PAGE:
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Photo by Sampor Burke, Mekong Semester.

American Man’s Perspective on Chinese High Fructose Corn Syrup

Over the course my journey so far, I have probably tried about forty weird drinks that I have found littered about Yunnan in small convenience stores and gas stations. Some of which are just variations of the classic beverages we enjoy in the west, maybe with some weird designs or a strange gimmick in how the beverage is consumed.

As always, however, there have been some beverage consumption experiences that are unforgettable, whether that be due to the strange flavors, awful taste, or genuine regret that it can’t be purchased in my home country. Among this laundry list of diabetes and high-fructose corn syrup are different types of coke, fanta, and bottled juices that you just can’t purchase in the US.

I found pineapple and coconut fanta dyed an awful green color that tasted way too much like the toothpaste at the dentist’s office, which brought back many memories of Doctor Howe brooding over my open mouth telling me I need to floss more. On the other end of the spectrum, I found a fanta flavor called dang manao, which at first really looked to me like “dang mango” despite the limes and strawberries that littered the can. After consulting with my Thai instructor Gai, I learned that dang manao is a type of drink in Laos and Thailand that is basically grenadine and lime juice in sparkling water. I am still on the hunt to find a true dang manao that doesn’t come from a can (it was that good).

On the topic of variations of familiar drinks with a wacky twist was a small can of coke decorated with coffee beans. The second I opened the can and smelled the chemically aroma I knew that I would never get the five yuan I spent back, even in the form of sugary goodness. The first sip tasted almost exclusively like the original recipe coca-cola that we all know back home, but as the flavor settled all I was left with was a very acidic, very pungent coffee flavor that definitely did more damage to my teeth than not flossing (sorry Dr. Howe).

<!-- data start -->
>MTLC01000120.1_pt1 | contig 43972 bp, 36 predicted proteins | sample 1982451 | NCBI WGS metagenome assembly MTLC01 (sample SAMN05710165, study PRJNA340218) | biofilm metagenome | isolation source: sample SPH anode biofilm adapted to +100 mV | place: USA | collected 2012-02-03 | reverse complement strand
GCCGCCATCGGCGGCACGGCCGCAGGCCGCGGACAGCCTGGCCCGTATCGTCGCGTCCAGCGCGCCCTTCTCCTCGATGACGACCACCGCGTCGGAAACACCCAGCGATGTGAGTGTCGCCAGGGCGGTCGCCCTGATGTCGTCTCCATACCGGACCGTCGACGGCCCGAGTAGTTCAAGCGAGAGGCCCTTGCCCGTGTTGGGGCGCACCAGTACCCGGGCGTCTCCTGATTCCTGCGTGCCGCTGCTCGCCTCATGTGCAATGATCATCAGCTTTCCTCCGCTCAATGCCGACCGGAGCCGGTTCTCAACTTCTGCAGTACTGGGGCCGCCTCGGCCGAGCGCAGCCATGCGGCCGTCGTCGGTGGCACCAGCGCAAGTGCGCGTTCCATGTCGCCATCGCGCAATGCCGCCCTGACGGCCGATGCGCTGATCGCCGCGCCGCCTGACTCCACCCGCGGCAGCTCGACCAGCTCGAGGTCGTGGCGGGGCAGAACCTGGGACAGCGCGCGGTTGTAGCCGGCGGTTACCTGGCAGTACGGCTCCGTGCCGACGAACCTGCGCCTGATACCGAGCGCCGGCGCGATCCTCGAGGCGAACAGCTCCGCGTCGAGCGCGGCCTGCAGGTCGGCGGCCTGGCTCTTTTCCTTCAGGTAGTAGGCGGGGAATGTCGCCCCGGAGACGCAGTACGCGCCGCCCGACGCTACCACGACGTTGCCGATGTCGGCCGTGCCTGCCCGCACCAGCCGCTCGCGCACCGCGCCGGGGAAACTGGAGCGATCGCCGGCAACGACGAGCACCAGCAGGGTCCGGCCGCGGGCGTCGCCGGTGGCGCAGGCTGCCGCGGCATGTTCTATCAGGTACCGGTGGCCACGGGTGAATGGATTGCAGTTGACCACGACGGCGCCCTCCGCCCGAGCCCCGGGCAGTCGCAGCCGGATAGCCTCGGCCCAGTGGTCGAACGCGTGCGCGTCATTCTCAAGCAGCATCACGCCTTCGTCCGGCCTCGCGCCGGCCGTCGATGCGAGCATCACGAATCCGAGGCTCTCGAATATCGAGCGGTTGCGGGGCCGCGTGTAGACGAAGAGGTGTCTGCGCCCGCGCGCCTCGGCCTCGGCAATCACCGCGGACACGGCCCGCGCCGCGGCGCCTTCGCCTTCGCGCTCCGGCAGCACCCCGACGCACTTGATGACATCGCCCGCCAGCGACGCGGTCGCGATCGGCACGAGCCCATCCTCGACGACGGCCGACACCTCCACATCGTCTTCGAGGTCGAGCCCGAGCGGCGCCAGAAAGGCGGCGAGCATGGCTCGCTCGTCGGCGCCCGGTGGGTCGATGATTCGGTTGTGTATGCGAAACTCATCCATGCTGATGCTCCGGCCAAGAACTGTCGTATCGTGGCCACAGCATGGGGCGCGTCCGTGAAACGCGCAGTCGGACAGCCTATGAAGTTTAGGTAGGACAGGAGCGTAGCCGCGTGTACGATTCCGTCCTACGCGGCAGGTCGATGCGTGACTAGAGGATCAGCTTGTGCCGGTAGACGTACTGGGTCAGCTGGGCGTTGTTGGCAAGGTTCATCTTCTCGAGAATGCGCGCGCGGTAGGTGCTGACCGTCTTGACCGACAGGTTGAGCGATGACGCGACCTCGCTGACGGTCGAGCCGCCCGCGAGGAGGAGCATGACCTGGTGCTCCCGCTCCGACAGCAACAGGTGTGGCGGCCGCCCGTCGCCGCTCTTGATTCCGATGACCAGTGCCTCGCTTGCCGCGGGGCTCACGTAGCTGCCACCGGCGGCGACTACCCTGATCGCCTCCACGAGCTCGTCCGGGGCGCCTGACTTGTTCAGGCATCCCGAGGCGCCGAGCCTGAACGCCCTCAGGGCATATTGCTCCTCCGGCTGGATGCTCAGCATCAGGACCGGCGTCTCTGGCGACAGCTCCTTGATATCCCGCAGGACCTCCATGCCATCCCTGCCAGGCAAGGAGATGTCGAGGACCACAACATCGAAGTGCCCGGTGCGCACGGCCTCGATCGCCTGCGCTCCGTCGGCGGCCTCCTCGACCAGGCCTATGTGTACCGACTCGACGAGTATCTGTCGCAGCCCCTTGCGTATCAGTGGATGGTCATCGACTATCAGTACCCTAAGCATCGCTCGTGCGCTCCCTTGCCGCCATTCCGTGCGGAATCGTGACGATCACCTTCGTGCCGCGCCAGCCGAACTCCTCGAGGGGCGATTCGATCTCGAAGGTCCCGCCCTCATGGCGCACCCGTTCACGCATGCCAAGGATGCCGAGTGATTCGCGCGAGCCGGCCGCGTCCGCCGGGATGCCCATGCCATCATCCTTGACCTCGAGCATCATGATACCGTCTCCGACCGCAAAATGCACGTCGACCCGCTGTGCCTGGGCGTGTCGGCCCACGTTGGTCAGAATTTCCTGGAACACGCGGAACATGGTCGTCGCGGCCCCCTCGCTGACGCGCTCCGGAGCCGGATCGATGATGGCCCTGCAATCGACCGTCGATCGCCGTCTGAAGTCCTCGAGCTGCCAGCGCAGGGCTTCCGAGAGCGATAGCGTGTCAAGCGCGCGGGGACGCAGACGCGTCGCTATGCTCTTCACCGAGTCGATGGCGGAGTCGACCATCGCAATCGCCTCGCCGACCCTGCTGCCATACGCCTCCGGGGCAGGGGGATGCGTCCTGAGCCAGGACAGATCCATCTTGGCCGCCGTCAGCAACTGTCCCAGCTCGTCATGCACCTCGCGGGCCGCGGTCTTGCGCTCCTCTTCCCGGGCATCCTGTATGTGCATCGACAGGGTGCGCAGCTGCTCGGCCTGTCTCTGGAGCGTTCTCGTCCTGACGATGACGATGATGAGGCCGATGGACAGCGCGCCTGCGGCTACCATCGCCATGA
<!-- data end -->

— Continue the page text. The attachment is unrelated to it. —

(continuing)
The more pleasant coke variations I have tried was a Coke bottle proudly labeled Fiber+, touting apparently 7.5 grams of fiber. Although it didn’t taste great, it is nice to see that Coca Cola cares about China obtaining a healthy amount of dietary fiber. It is a sad fact of the weird soda lifestyle that inevitably you will find a drink so whack that you just need to buy it, a good example of this is a drink I found called blue coke. The name was located in a ripoff Pepsi logo and was even trademarked(?). It tasted like cough syrup and had the color and consistency of antifreeze. I knew China was famous for rip-offs but I have never seen something so blatant, with the only thing to separate it from normal coke was the adjective thrown in front, and the fact that they wrote “coke” instead of “coca-cola.”

Despite having a laundry list of weird sodas I have tried, we’d be here all day if I attempted to list them all. I will keep the Yak Board updated when I stumble across other strange beverages.